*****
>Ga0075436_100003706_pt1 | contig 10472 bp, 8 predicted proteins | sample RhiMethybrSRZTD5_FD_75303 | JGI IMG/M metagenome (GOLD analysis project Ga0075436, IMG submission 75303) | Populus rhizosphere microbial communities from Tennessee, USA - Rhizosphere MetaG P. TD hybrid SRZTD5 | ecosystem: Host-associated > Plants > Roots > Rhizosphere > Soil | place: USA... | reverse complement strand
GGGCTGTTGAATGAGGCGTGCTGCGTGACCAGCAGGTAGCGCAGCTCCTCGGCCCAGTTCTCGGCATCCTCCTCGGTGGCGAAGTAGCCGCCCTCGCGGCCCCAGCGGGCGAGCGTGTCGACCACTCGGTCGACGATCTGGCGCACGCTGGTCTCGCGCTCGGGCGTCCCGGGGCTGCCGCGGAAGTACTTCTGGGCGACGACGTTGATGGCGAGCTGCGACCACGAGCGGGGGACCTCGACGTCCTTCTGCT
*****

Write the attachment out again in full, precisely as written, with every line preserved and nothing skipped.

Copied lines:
>Ga0075436_100003706_pt1 | contig 10472 bp, 8 predicted proteins | sample RhiMethybrSRZTD5_FD_75303 | JGI IMG/M metagenome (GOLD analysis project Ga0075436, IMG submission 75303) | Populus rhizosphere microbial communities from Tennessee, USA - Rhizosphere MetaG P. TD hybrid SRZTD5 | ecosystem: Host-associated > Plants > Roots > Rhizosphere > Soil | place: USA... | reverse complement strand
GGGCTGTTGAATGAGGCGTGCTGCGTGACCAGCAGGTAGCGCAGCTCCTCGGCCCAGTTCTCGGCATCCTCCTCGGTGGCGAAGTAGCCGCCCTCGCGGCCCCAGCGGGCGAGCGTGTCGACCACTCGGTCGACGATCTGGCGCACGCTGGTCTCGCGCTCGGGCGTCCCGGGGCTGCCGCGGAAGTACTTCTGGGCGACGACGTTGATGGCGAGCTGCGACCACGAGCGGGGGACCTCGACGTCCTTCTGCT